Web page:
Let’s start with a quick funny experiment: take a blank piece of paper and try drawing a piano keyboard without looking at one. (don’t look at the pic above this post – no cheating!)
Did you get it right? Remember how there was a similar experiment when people were asked to draw a bicycle and some of these drawings came out hilariously wrong? Chances are that your piano keyboard didn’t come out quite right either, but no worries, we’ll make you understand it once and forever, after explaining all the keys in depth.
The pattern of black and white on the piano keys is immediately recognizable: once you see it, you immediately know that these are piano keys and not anything else. But…why are piano keys black and white?
The answer lies in the fact that we needed a way to break apart the piano keyboard into sections so that we can easily play music. A full size piano has 88 keys, but it would be very difficult to find notes without some repeating pattern! Therefore, those 88 keys are divided into repeating groups of 12 notes. within each group of 12 notes, there are 7 white keys and 5 black keys. The black keys are in groupings and help us quickly identify the note names of the white keys.
You may be asking “I thought that there were only 7 notes in the musical alphabet!?” That is true, but there are actually technically 12 different notes! The 12 notes are:
A A# B C D D# E F F# G G#
Out of these 12 notes, artists and composers usually choose from patterns of 7 main notes (called scales or modes) to compose their music.
For example, a piece in the key of C will usually only use these 7 notes:
C D E F G A B C
A piece in the key of A will usually have these notes:
A B C# D E F# G# A
To understand why piano keys are black and white, one must first understand the layout of a keyboard.
The earliest keyboard instruments were small pipe organs. These early keyboard instruments had all 12 notes right next to each other. They were also laid flat on the same level and were made out of natural wood. As more notes and keys were added for lower and higher registers and with all keys looking exactly the same. There way no way to discern one key from another, which made finding the right keys quickly very difficult, if not impossible!
Early instrument designers realized that there needed to be some landmarks that would allow the players to instantly see the notes without having to count them from the bottom each time. Their amazing solution was to separate the 12 keys into groups of 7 and 5 and make them look somewhat different. Separating the keys into two groups of 6 wouldn’t have worked as the pattern would be too small and simple to create bigger landmarks, or too much repetition, so they chose a 7 and 5 pattern!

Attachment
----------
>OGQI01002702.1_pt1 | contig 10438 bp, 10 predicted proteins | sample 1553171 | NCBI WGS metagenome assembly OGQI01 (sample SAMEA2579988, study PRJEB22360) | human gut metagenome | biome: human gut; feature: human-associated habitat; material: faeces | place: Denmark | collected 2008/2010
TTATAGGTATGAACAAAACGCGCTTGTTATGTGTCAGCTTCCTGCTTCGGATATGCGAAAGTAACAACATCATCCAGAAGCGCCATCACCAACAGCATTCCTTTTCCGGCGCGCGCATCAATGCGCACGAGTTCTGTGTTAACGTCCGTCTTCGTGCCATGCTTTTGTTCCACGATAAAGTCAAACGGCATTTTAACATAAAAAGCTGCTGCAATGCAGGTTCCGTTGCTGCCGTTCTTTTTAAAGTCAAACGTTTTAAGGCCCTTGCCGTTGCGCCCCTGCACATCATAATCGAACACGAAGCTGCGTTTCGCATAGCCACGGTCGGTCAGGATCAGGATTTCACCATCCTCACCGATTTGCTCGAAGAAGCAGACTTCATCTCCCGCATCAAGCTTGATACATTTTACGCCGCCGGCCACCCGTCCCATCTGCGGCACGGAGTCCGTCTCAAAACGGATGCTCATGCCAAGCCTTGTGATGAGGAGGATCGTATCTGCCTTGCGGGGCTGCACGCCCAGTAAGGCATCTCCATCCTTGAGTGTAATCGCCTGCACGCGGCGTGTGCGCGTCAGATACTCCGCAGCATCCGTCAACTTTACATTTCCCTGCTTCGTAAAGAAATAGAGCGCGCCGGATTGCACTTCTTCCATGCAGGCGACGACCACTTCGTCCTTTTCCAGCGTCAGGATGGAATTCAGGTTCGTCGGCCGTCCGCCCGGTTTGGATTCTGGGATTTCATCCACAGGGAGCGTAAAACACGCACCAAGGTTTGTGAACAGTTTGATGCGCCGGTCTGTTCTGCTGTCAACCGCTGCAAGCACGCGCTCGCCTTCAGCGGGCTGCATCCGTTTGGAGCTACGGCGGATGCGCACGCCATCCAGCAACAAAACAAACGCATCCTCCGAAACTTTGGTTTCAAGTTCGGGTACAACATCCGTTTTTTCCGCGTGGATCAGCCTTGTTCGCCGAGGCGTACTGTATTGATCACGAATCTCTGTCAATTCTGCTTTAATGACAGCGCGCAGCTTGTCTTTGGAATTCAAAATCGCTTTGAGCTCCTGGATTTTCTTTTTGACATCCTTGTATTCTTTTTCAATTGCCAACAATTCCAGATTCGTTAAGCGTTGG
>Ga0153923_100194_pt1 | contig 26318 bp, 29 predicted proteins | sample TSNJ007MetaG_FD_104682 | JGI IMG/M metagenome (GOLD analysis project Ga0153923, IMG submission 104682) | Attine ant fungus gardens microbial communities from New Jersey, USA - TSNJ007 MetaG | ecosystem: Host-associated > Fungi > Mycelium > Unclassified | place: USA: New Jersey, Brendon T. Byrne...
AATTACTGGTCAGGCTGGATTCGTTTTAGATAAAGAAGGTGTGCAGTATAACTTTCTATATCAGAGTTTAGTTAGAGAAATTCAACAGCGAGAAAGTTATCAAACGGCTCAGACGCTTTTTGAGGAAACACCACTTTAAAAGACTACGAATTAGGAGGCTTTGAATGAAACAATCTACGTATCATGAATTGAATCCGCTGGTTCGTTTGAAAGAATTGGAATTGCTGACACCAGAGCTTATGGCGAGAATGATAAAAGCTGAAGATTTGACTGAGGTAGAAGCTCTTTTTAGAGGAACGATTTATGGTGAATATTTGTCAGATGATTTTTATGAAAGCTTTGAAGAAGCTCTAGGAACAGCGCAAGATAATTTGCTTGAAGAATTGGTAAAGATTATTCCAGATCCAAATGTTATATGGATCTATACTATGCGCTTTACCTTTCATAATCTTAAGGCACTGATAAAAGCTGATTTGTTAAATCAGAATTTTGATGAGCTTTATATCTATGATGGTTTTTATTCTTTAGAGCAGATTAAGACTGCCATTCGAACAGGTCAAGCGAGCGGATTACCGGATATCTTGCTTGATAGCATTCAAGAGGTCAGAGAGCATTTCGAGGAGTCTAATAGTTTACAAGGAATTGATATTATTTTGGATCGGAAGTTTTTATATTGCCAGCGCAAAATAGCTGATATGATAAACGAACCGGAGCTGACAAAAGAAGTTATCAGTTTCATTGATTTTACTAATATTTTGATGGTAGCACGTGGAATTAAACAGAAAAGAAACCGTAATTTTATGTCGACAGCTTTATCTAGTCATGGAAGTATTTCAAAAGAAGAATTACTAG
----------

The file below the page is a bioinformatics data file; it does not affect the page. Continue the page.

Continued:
All of the notes without # in their name became the lower keys, and all of the notes with the # in the name were slightly raised from the others.
In these early days, the black keys were the ones that were lower and white keys were higher- so the colors on the piano were reversed! It still works like that on another keyboard instrument called the harpsichord. Feel free to search for some pictures of a harpsichord on Google. You may think that switching the colors is a drastic change for anyone playing the keyboard, but amazingly enough, a musician’s brain makes the switch nearly instantly and piano players do not feel strange playing the harpsichords.
Back to the keyboard layout. Now we have a pattern of alternating groups of 2 and 3 black keys that very clearly separates the keyboard in octaves (groups of 12 keys) and makes it possible to find each individual key quickly. For example, if you need to play G you just memorize that it is located between the first 2 black keys in the group of 3 black keys. Or if you need to find D# you just need to memorize that it is the right side black key in a group of 2 black keys.
So how can you draw the piano keyboard if you ever need to? Simple: first draw the white keys of the same exact width and then add the black keys right in the middle of the white keys. Not in the middle of all white keys though!
Here is the order to draw the piano keyboard with:
2 black keys – skip 1 space – 3 black keys – skip 1 space – 2 black keys – skip 1 space – 3 black keys – skip 1 space, and so on.
Obviously at some point, the black and white were switch and we ended up with the pattern that is on modern day pianos. So why are piano keys black and white specifically and not some other color? It’s simply so that those colors contrast with each other so drastically!
Imagine playing the piano 200 hundred years ago with the light of just a few burning candles. You would need to see the pattern very clearly. Theoretically, we can paint the keys blue and yellow or red and green and a pianist would still be able to play. It would just be very intense for the eyes to constantly look at the bright colors while playing.
Do you want to learn more about the piano notes on a grand piano? Sign up for piano lessons in NYC with Riverside Music Studios and we can help you! That’s right, we have 3 grand pianos, including a Steinway, as well as 4 upright acoustic pianos at our music school on 55th and Broadway in NYC.